Wednesday, July 2, 2014

Good Summer Books for Teens and Adults

Monhegan Island, Maine

Summer is time to read in a shady hammock or on the beach. If you can't travel, a good summer book will take you on vacation. I've compiled a list for adults and teens of recently published novels, some with links to full reviews posted earlier. If you want recommendations for younger readers, check out my Good YA Books for Tweens and Younger Teens.

Fiction for Adults

Right now I'm enjoying Euphoria by Maine author Lily King. It's a fictionalization of Margaret Mead's anthropological work and love affairs in New Guinea. I nearly majored in Anthropology at college and spent summers doing field research in remote areas so this subject fascinates me. Lily King is one of the authors whose books automatically go in my to be read stack. I loved her debut novel, The Pleasing Hour, about an American au pair in France. Father of the Rain was a beautifully written account of how alcoholism ruins a family. Euphoria seems just right for summer. Isn't the cover gorgeous? I'll post a full review after I finish reading it.

Summer vacation would be a good time to read the 770 page The Goldfinch by Donna Tartt.  The 2014 winner of the Pulitzer Prize follows a teenaged boy into an early adulthood muddled by drugs and art crime. This Dickensian novel with noir undertones is set in contemporary NYC, Vegas and Holland. It's bleak, verbose at times and received mixed reviews, but it's still worth reading.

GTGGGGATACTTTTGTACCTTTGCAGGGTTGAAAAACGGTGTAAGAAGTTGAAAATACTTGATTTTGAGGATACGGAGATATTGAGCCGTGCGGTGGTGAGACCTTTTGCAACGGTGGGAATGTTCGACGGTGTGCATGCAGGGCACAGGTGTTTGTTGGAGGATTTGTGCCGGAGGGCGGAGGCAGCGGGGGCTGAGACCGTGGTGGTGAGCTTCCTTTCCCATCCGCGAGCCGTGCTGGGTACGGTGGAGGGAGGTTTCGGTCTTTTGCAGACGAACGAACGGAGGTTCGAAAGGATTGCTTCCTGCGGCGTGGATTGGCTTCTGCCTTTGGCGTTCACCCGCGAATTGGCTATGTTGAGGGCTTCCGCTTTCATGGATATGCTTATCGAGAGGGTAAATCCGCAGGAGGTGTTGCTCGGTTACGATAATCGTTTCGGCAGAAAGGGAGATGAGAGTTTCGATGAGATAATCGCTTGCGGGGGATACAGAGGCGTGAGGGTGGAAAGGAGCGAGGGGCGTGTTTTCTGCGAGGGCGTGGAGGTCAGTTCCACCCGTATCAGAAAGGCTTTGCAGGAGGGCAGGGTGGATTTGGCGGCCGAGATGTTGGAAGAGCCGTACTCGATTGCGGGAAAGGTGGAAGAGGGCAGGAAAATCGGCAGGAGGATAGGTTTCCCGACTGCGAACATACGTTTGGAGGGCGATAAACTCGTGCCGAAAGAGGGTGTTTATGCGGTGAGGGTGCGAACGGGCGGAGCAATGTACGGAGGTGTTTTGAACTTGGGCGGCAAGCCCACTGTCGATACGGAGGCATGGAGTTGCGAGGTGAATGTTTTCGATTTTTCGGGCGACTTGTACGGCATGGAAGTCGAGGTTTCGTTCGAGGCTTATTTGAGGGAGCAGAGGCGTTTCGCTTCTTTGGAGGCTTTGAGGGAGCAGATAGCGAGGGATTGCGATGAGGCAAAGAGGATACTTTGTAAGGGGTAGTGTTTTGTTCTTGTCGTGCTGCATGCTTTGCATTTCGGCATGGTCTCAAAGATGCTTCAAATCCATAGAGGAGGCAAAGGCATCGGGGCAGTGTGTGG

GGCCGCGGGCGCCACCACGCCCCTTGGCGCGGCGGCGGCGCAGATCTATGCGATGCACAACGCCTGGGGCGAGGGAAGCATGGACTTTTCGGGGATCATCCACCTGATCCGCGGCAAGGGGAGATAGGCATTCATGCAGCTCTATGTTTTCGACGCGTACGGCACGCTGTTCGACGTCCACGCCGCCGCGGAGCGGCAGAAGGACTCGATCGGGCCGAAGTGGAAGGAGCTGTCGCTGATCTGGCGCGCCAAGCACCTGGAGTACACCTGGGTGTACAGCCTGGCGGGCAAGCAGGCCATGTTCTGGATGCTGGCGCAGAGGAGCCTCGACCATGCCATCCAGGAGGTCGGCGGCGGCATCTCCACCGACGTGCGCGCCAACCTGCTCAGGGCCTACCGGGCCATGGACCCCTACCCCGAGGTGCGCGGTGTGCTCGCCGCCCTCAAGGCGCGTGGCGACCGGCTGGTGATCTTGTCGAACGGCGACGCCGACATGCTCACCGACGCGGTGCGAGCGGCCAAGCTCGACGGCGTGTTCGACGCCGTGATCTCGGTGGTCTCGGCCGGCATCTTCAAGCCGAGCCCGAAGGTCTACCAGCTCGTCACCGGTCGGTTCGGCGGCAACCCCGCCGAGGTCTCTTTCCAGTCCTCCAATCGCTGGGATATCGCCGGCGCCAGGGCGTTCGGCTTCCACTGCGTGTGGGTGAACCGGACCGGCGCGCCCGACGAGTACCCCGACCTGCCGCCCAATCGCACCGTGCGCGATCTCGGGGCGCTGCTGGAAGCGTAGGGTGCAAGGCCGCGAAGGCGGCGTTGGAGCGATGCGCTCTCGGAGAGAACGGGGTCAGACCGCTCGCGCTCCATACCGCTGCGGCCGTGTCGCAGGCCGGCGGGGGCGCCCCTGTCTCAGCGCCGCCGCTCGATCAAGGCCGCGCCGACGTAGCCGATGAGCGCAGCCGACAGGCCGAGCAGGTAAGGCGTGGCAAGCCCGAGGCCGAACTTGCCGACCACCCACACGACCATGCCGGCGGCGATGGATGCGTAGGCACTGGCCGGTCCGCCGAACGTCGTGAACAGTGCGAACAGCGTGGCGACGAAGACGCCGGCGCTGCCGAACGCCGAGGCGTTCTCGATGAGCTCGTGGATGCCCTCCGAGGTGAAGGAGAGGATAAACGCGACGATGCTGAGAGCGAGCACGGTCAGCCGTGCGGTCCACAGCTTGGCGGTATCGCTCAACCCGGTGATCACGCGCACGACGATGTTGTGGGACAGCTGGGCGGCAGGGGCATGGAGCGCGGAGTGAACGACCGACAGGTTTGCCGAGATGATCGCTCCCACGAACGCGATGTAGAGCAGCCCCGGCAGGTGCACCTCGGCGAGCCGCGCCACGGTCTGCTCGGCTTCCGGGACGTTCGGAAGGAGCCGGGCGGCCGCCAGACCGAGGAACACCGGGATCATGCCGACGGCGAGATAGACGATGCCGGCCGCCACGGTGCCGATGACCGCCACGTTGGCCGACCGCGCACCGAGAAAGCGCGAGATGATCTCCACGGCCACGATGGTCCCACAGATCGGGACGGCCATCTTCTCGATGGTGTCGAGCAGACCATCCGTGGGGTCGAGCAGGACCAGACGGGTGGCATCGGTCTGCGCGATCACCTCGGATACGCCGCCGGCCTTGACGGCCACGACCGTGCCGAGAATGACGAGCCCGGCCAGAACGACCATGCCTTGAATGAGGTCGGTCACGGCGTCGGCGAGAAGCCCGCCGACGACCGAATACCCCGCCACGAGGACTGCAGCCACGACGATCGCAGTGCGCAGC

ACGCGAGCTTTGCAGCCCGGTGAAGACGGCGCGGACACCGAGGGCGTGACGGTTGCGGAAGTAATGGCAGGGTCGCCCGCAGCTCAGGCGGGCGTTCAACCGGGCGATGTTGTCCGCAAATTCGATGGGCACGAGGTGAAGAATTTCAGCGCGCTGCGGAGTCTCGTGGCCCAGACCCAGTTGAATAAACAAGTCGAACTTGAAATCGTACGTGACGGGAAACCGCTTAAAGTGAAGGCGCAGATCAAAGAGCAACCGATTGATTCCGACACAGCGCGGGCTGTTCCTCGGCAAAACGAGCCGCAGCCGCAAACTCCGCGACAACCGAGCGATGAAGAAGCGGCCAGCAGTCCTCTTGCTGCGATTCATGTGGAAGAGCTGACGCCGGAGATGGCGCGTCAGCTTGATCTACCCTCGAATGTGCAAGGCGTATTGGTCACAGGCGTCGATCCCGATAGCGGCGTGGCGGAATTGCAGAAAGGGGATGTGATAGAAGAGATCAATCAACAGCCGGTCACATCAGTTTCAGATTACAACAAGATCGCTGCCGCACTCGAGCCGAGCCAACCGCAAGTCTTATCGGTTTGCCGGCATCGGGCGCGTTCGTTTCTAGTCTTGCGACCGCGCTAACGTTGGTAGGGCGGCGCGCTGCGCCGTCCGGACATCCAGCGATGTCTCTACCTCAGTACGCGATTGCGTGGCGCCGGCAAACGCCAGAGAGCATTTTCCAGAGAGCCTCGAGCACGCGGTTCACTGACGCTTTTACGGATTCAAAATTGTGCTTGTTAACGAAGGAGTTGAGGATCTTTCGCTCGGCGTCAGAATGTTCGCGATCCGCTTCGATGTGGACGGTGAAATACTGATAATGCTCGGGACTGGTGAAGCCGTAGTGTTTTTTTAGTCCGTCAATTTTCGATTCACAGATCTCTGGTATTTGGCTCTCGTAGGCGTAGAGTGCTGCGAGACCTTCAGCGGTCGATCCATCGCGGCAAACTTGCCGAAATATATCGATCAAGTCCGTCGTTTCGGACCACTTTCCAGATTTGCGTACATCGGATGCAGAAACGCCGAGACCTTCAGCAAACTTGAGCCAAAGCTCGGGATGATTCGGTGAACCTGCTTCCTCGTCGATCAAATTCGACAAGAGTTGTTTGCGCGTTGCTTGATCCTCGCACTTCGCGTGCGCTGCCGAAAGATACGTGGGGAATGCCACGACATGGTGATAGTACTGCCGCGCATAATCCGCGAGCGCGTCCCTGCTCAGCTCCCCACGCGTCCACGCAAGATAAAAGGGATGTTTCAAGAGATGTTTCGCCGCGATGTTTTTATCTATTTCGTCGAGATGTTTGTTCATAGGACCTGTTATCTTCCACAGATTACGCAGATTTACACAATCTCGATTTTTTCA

If you crave something lighter, try Bread and Butter by Michelle Wildgen, a novel about brothers opening a trendy restaurant in Pennsylvania. Tempting Fate by Jane Green would be a good beach book for curious blog readers; the author used me as a physical model for her tempted protagonist! I'm eagerly awaiting the release of Rainbow Rowell's latest novel, Landline, next week.

Young Adult Fiction

If summer means travel and romance to you, you'll fall in love with The Geography of You and Me by Jennifer E. Smith. During a blackout in NYC, a lonely rich girl gets trapped in an elevator with the building superintendent's son. As the star-crossed teens travel in opposite directions across the USA and Europe, they keep in touch via postcards. The chapters alternate between Lucy's and Owen's POV: